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Arabic numerals

Posted: Sat Nov 20, 2004 5:49 am
by Archived Topic
When writing arabic, from right to left, numbers are in the same order as European ones - not reversed. Presumably Arabs don't leave a gap to write them left to right, yet our numerals came from them. Does this mean that until recent times, we and they always read them backwards? e.g. 'four and twenty', five and twenty', and similarly for longer numbers?
Submitted by John Barton (New Plymouth - New Zealand)

Arabic numerals

Posted: Sat Nov 20, 2004 6:17 am
by Archived Reply
Many people in this country of the older generation, still use say numbers as 'four and twenty' (think 'four and twenty blackbirds baked in a pie'), five and twenty etc. The German language supports this method too, as in 'vier und zwanzig, funf und zwanzig' (twenty-four and twenty-five) whilst the Arabs also use this method to pronounce their numbers, 'arba'a we eshereen, khamsa we eshereen' (twenty-four and twenty five). When writing Arabic this method slips the numerals nicely into the text, in the same written order as the letters, as we would use them. However, when the numbers reach 100 and above, the higher number is always pronounced first, as in 'maya, arba'a we eshereen'(124), 'khamistalaf, maya, arba'a we eshereen' (5124). The same goes for German. So, yes, a big enough gap is left for writing down the full number. It is also worth noting that the Arabic numerals used in the Arab world today, are of Indian origin, whilst the Westernised numerals we use are the original Arabic numerals. These numerals were used to replace the Roman numerals widely used throughout the Roman Empire. Of course, the Romans did not have a zero, as it had not been 'discovered' causing mathematics to be somewhat difficult. As the Arabs were the early pioneers of mathematics and having discovered 'Zero' ('zifr' in Arabic), their system of number worked, and was adopted througout the western world.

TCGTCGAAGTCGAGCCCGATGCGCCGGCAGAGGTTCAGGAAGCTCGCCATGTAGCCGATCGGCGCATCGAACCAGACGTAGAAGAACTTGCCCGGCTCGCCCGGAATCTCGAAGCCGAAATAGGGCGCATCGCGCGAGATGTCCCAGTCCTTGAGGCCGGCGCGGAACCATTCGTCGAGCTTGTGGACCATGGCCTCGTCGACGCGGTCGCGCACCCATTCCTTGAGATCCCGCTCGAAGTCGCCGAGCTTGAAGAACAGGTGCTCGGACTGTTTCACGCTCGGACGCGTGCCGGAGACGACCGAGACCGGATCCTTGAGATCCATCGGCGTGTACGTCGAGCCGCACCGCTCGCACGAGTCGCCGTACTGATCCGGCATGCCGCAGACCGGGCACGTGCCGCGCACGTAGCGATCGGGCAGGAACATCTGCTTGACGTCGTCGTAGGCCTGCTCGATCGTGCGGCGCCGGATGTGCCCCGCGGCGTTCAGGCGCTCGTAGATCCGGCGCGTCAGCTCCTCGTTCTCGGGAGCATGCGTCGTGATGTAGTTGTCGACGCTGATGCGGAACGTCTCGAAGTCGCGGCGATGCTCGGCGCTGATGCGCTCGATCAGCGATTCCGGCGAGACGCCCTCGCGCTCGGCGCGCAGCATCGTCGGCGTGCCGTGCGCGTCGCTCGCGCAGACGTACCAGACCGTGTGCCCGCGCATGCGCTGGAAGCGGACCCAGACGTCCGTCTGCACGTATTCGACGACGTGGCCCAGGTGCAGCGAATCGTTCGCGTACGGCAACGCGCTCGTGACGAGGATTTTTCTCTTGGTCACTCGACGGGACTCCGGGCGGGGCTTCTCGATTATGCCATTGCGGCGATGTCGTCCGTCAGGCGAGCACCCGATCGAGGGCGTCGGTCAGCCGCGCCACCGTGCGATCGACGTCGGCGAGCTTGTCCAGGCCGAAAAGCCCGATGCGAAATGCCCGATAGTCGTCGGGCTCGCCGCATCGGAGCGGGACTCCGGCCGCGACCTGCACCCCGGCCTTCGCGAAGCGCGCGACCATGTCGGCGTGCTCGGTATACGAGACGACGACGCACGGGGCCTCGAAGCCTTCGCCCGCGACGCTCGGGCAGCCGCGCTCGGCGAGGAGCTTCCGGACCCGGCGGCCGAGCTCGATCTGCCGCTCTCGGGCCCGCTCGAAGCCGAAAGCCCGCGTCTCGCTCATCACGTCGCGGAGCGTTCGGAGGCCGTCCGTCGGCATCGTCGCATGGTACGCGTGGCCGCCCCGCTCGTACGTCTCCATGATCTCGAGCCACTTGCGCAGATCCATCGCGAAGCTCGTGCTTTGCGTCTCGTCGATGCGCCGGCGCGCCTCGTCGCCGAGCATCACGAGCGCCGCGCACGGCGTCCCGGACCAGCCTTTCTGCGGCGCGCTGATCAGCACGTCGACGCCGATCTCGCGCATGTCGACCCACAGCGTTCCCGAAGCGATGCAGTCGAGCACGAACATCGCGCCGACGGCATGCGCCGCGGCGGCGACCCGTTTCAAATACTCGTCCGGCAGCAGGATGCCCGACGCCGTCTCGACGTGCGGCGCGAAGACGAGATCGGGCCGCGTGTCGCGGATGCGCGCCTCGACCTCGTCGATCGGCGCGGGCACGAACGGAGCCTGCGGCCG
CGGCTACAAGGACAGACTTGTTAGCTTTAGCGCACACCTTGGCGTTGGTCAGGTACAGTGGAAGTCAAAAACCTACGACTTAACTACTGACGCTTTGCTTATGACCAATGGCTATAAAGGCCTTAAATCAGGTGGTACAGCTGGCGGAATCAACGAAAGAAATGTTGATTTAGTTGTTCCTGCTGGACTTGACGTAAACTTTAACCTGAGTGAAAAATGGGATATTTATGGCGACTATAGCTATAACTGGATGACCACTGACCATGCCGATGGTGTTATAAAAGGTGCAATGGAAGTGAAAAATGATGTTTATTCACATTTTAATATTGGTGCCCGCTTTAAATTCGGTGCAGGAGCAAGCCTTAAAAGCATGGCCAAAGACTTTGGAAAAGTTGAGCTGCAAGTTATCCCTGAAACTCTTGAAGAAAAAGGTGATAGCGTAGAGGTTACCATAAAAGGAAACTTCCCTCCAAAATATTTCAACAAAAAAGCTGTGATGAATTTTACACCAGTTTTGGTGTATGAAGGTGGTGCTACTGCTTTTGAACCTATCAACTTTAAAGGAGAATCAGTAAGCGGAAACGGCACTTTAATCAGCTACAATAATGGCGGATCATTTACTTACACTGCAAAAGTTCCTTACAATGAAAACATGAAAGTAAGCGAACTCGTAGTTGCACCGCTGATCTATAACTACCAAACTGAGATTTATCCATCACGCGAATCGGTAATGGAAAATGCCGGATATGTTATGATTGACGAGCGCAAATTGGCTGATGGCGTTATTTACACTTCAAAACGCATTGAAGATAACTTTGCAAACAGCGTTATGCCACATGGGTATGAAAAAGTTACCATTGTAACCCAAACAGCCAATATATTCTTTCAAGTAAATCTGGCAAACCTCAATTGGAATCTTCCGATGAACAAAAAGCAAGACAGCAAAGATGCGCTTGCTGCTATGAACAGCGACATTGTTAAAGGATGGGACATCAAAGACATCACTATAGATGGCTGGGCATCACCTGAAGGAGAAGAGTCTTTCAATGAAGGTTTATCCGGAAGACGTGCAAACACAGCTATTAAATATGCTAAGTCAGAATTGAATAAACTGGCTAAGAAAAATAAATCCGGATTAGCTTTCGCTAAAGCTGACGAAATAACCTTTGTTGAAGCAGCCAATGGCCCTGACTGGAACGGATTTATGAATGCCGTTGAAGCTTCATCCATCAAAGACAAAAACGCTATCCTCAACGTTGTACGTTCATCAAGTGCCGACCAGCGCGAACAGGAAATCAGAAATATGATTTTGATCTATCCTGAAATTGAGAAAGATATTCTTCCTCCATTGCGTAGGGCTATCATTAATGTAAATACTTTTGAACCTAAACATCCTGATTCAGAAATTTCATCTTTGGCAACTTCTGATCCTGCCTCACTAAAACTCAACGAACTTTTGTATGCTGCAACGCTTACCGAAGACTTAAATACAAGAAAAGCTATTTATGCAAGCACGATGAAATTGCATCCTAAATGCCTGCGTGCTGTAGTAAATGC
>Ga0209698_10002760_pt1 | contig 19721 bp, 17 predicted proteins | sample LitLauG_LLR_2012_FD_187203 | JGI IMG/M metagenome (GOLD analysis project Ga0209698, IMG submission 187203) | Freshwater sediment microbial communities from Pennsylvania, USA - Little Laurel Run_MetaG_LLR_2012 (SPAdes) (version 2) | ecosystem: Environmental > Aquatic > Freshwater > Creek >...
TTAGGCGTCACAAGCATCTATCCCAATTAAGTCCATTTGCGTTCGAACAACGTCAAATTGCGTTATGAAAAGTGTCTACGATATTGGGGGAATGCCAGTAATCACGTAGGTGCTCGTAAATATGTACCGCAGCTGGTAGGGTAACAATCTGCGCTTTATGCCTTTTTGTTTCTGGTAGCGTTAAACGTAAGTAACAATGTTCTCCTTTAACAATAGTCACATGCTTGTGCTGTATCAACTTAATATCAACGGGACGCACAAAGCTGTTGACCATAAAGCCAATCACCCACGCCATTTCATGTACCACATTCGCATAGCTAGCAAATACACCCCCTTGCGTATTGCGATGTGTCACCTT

Reply from Michael Vincent (Portsmouth - England)

Arabic numerals

Posted: Sat Nov 20, 2004 6:32 am
by Archived Reply
Thanks very much, Michael. I well remember during the war years when news announcers such as Bruce Belfridge first started saying 'The time is six twenty-five' and thinking how ridiculous it sounded. Playing dominoes with an arab in Milan once, I think we called the double blank '[double] mafeesh', but my arabic is very poor, and terms for dominoes may be different like dice in English (ace, deuce,tray, cater, syce).
These days, maths magazines print articles with huge numbers - leaving a gap must be highly inconvenient!
Reply from John Barton (New Plymouth - New Zealand)

Arabic numerals

Posted: Sat Nov 20, 2004 6:46 am
by Archived Reply
Until very recently, Libya adopted the Arabic numerals. Before that we used the Arabic-Indic:٠ ١ ٢ ٣ ٤ ٥ ٦ ٧ ٨ ٩
I am not very sure what the rest of the Arab world uses, it could be a combination of both. For those interested in this the Wikipedia gives an extensive and thorough explanation of the different sets of glyphs(http://en.wikipedia.org/wiki/Arabic_numerals).
John,the use of 'mafeesh' is correct.It literally means; there is not, nothing. You can also say ' Ma Ahandisch', this is more from the Libyan dialect of conversational Arabic.

Ahmed
16th of August,2004


Reply from Ahmed ELNamer (Dawson Creek - Canada)

Arabic numerals

Posted: Sat Nov 20, 2004 7:01 am
by Archived Reply
Sorry, some how the numbers did not show up after I submitted my response even though they were in the box. You will need to go to the site to see what I am referring too.
Ahmed
Reply from Ahmed ELNamer (Dawson Creek - Canada)